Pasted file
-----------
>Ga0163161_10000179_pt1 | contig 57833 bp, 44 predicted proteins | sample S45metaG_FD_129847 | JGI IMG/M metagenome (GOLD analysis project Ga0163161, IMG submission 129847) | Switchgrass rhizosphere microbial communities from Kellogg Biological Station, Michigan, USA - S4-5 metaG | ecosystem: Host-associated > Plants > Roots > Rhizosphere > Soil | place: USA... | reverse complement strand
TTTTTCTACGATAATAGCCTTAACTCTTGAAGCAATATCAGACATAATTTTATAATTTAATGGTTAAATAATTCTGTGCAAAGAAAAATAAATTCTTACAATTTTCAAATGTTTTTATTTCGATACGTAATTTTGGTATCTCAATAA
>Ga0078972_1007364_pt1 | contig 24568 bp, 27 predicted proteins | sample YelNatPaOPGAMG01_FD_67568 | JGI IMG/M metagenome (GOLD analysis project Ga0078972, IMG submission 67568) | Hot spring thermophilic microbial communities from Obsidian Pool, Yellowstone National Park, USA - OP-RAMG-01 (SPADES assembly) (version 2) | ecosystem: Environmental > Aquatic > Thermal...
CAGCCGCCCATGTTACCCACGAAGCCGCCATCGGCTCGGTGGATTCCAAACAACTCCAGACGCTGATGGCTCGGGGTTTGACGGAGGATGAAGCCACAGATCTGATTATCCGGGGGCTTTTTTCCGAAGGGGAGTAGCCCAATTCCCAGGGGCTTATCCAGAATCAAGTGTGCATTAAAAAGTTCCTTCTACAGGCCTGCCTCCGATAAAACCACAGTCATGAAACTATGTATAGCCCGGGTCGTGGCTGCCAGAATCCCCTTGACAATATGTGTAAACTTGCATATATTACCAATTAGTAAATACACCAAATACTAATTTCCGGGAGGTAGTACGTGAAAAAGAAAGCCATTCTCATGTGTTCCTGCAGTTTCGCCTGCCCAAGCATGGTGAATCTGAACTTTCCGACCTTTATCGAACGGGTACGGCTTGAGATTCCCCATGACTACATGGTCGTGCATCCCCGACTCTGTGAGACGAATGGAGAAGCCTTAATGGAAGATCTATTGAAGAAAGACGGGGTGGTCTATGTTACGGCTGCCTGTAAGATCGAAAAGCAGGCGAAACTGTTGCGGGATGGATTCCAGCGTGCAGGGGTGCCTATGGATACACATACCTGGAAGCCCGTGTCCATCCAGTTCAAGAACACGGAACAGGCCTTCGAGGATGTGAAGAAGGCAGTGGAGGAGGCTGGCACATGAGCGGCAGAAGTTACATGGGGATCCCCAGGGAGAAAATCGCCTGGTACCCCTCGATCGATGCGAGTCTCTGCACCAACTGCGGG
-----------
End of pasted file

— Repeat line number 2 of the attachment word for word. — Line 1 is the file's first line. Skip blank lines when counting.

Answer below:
TTTTTCTACGATAATAGCCTTAACTCTTGAAGCAATATCAGACATAATTTTATAATTTAATGGTTAAATAATTCTGTGCAAAGAAAAATAAATTCTTACAATTTTCAAATGTTTTTATTTCGATACGTAATTTTGGTATCTCAATAA